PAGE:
Longing for the Land: Meditations on Rural Ontario

by JaneFairburn on February 25, 2018

All of us yearn for something. By this I mean a deep feeling of wistful desire, or longing, for myriad objects and aspirations as diverse as our own life experiences — a lost child, the inner peace that comes from solitude, forbidden love. Can landscape embody, or at least metaphorically represent these desires and mirror our internal journey? Can a filigree of mist over September fields conjure at once feelings of cupidity and melancholy? How does, exactly, “who we are” impact “how we see” the land”? And what, if any, part does genetic memory — the past experiences of our ancestors, and their relationship to the land — play in how we relate to the countryside?

Travelling north to the Canadian Shield and cottage country, we so rarely give the bucolic and beguiling farmland above the lower Great Lakes a second glance. Yet archaeological sites reveal a rich Indigenous presence, decrepit barns — cathedral like — display noble form and function, and ancient groves echo with the sound of draft horses pulling heavy timber. Peel back the faded paint, dust off these lovely castaway relics, and you will discover them imbued with a peculiar kind of luminosity — the half-life of cultural memory.

It certainly is no secret that the rural landscapes of Southern Ontario are in transition. The decades-long downward spiral of the economic viability of the family farm has flat-lined, with farms being replaced in many cases with corporate, single crop agricultural practices. Farmland in the Golden Horseshoe is under constant threat of being gobbled up — witness the almost-50-year battle over the Pickering Airport Lands, or more recently, the Megaquarry in Melancthon. There is a devastating environmental price to be paid for all of that, but alongside this story is another more encouraging trend. A new crop of people are rediscovering the land, and, often in partnership with their die-hard neighbours with generations of farming experience, are producing gorgeous organic and naturally raised food.

My new project, Longing for the Land: Meditations on Rural Ontario, explores some of these ideas. The project will undoubtedly be enriched greatly by the participation of the marvelous Natalia Shields, whose photography also appears in Along the Shore. Natalia and I made a great start on the photography in the late fall of 2017, travelling back in time to the Ottawa Valley. I look forward to joining her in Prince Edward County this spring.

The project also has an autobiographical component. With unabashed Irish roots on both sides of the family, farming, and love of the land is in my blood. Our family spent years loving and propping up a 450 acre pioneer homestead near Eganville, in the storied Ottawa Valley. Now, the prospect of organic farming looms in Indian River, near Peterborough, but first we need a barn that’s not falling into the earth (literally)…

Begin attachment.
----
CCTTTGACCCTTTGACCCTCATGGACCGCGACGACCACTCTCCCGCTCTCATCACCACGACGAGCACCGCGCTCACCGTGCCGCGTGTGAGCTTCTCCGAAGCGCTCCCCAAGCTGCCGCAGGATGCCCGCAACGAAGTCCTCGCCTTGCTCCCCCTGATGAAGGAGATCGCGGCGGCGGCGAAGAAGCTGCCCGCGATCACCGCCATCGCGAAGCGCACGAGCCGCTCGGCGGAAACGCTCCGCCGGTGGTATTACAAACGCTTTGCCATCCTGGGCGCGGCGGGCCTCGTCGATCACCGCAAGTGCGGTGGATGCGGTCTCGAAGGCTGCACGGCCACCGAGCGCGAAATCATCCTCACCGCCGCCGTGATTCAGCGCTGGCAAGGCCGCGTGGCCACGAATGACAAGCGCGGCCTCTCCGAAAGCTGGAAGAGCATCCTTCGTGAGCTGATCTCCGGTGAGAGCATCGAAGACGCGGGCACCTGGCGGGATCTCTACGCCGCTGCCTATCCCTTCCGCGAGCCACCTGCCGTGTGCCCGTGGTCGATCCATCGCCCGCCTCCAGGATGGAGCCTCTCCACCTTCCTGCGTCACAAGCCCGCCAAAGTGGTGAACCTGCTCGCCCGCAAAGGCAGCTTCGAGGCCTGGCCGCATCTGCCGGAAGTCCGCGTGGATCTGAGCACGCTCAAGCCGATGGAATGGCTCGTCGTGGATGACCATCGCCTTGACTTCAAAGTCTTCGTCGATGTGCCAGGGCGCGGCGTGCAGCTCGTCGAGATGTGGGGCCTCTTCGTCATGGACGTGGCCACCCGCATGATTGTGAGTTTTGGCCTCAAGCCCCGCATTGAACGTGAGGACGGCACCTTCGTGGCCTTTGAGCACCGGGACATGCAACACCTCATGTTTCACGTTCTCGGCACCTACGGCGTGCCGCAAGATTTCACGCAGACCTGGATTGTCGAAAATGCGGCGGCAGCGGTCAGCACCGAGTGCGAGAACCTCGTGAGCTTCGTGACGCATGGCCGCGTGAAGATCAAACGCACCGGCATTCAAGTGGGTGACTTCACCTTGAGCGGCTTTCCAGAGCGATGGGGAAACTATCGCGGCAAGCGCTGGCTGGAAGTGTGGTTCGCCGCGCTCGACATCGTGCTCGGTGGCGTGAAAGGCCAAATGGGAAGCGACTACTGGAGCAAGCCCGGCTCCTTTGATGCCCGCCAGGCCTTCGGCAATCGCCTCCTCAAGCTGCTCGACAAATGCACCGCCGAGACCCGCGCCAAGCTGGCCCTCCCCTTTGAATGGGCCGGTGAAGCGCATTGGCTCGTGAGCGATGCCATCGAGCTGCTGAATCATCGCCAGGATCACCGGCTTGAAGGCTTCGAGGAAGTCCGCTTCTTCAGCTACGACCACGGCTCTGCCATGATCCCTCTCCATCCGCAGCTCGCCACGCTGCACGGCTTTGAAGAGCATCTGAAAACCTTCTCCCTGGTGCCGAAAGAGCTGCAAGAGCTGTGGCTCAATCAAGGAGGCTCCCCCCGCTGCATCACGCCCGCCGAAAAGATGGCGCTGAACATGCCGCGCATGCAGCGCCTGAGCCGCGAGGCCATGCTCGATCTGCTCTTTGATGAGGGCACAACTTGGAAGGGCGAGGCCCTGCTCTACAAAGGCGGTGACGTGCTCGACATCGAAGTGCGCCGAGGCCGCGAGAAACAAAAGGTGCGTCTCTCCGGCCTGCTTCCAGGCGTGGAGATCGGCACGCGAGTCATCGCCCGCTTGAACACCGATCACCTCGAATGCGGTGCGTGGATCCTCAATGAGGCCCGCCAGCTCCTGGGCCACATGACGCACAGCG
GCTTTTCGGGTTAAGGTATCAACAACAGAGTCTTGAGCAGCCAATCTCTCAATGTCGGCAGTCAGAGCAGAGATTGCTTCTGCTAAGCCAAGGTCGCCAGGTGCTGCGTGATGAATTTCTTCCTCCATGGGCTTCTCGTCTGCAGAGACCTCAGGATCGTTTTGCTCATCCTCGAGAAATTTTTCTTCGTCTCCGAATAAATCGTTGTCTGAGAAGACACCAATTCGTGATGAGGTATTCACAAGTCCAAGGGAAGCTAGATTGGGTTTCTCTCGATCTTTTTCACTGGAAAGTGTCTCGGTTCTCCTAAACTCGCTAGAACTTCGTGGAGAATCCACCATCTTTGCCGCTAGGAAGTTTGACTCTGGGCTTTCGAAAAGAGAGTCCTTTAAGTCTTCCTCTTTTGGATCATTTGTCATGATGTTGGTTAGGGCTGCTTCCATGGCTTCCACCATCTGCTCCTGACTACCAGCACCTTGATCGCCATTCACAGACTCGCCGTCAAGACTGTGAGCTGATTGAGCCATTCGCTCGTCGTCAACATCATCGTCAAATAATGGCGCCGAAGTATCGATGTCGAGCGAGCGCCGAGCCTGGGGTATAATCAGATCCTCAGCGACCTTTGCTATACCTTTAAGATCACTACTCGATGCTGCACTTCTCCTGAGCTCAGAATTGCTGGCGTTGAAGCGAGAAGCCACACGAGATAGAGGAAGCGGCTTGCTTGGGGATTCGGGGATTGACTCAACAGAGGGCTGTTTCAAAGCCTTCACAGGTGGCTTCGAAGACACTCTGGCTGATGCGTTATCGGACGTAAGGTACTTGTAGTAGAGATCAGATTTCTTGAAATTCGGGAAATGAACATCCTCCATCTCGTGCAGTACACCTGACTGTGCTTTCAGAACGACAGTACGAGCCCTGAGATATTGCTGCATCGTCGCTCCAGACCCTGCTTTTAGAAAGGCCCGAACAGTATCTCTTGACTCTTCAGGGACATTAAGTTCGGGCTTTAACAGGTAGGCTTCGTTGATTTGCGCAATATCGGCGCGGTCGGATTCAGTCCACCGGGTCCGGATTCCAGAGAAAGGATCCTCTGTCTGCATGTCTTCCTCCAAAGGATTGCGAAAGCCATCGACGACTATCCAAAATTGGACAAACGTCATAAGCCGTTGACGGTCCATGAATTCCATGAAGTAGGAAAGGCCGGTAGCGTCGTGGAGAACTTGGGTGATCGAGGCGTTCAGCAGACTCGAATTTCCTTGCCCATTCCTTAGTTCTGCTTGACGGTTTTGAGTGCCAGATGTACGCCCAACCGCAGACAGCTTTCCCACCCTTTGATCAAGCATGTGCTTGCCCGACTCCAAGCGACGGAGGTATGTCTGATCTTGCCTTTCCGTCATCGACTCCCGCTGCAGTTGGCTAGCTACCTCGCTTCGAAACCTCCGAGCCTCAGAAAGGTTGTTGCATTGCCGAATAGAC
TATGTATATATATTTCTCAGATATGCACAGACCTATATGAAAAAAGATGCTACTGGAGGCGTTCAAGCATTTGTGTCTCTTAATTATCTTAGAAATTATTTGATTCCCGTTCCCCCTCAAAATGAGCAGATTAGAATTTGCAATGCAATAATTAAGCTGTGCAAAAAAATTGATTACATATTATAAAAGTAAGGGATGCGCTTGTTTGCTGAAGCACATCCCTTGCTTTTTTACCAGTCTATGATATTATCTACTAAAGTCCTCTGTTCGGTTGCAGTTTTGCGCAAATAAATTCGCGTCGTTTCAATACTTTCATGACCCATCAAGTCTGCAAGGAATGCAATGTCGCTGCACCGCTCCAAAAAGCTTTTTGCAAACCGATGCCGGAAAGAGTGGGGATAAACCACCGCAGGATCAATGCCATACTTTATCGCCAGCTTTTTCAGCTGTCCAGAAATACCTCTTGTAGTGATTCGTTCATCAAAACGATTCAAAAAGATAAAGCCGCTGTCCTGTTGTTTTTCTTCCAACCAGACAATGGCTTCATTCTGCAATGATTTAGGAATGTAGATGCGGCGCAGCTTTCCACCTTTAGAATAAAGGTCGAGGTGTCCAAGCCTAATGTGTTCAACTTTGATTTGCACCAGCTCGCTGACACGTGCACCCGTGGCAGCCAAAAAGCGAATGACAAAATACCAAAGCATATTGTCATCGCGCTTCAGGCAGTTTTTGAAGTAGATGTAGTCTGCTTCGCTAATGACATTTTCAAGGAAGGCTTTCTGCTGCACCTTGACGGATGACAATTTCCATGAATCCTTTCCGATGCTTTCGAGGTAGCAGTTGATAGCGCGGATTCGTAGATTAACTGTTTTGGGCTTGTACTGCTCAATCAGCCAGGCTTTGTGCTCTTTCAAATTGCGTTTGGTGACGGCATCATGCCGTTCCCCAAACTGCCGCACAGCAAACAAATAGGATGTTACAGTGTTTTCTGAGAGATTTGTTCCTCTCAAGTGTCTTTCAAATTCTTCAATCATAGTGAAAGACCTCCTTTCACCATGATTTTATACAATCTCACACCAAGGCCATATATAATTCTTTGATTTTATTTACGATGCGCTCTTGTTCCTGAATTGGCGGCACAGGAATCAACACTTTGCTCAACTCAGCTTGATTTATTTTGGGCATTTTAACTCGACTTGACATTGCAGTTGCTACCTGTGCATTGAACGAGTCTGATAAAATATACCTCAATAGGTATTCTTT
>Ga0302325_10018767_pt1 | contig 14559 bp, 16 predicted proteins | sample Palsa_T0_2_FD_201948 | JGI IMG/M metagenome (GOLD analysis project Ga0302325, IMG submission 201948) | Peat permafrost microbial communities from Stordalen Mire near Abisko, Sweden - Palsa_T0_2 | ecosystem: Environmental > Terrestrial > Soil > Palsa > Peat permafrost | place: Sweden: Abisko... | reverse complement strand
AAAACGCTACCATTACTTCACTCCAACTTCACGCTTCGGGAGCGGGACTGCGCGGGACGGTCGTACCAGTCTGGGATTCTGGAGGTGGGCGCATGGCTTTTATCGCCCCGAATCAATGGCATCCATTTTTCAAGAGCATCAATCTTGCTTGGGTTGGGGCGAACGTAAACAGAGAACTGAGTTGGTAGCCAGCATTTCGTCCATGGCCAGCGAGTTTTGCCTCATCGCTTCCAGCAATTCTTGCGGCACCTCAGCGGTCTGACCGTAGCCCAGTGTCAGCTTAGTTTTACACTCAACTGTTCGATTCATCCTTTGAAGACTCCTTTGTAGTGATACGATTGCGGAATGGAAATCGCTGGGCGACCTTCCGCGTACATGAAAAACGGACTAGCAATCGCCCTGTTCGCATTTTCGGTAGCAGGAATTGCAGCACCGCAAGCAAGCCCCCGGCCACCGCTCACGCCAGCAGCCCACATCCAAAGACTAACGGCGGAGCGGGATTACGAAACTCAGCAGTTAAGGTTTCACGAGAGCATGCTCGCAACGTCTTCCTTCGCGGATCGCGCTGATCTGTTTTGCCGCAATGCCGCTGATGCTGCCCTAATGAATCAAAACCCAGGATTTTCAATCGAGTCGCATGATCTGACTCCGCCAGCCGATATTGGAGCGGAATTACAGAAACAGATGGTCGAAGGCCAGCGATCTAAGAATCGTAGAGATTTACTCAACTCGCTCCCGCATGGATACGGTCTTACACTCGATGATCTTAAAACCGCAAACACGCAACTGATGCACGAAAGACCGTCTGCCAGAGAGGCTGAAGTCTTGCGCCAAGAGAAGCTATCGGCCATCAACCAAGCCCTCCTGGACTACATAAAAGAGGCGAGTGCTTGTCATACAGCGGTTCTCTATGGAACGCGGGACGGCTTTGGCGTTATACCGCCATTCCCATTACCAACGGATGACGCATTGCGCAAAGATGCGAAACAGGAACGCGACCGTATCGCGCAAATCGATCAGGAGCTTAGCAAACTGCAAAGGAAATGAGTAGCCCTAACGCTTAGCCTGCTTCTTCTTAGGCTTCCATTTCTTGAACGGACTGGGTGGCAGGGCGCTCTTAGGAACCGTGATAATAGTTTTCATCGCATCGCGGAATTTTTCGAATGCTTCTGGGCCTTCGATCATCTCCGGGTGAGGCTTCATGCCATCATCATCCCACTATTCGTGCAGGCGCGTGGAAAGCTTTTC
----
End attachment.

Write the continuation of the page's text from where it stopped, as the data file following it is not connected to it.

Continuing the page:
Thought you might enjoy this clip taken a few months ago, with two of the best stonemasons in the business, the indefatigable Ed Moseanko and Wayne Nicolas. Listen while they patiently explain the restoration process for the barn’s stone foundation, and in the process, discover an open, stone-lined well.




Happy New Year, everyone. I thought I’d get 2017 rolling with some thoughts on the TRCA’s recent update to their Scarborough Waterfront Development Project (SWP). In case you haven’t yet learned, the TRCA is planning to roll out a whole multi-year make-work project at the Scarborough Bluffs lakefront, from Bluffer’s Park at the foot of Midland Avenue, all the way east to approximately the mouth of Highland Creek at East Point Park. As part of the project, conveniently financed on the taxpayer’s dime, the TRCA proposes to obliterate (yes, you read that right) over half of the last remaining natural stretch of sand beach on the mainland of Toronto. The area in question is the beautiful, wild Grey Abbey Beach, which is adjacent to East Point Park and Beach.

East Point Park_caption

The TRCA is attempting to sell the project as an extension of the larger Great Lakes Waterfront Trail system, which already runs, in various iterations, across the entire Toronto waterfront (at Grey Abbey and East Point, it is on the headlands, recessed from the shore). The TRCA also says the “trail” will help prevent the erosion of the Bluffs. To the uninitiated, a waterfront “trail” on the beach may initially look attractive. Harkening back to the boardwalk in the Beach district, who wouldn’t want increased access to the lake along a waterfront trail?

The point is that this isn’t a “trail” at all. Nor would the plan increase “access” to the lake — sadly it would do just the reverse by denying any meaningful access to the water’s edge. Witness the current state of affairs at the bottom of Guild Park — a gigantic, elevated road, buttressed with armour rock, currently runs for over a mile to the west, almost to the edge of Bluffer’s Park. What the TRCA wants to do is feed the concrete leviathan. They want more road, not less. As I’ve said before, a wolf is still a wolf, even though it’s all gussied up in sheep’s clothing. Multiple Hummers in width, their “trail” would be built up high over the lake on top of the existing natural beach. Composed of construction refuse, otherwise known as “clean fill”, the beach and adjacent near-shore area would disappear entirely — areas that are home to communities of rare and threatened species. The TRCA, Toronto’s conservation body, proposes to inflict this kind of damage to the shore in the face of other creative ways of dealing with erosion, the likes of which are currently proposed and employed by the TRCA in other areas of the waterfront, including at the Island and in the Bluffs.

Guess what? Despite strong and vocal opposition and uncontroverted scientific evidence that points to the devastating effects of unnecessary shoreline hardening, and the area being allegedly “protected” with the city’s environmentally “significant” designation, and despite the TRCA’s very own self-published report that specifically proscribes further loss of the natural shore at Grey Abbey, their position hasn’t changed. Not one iota.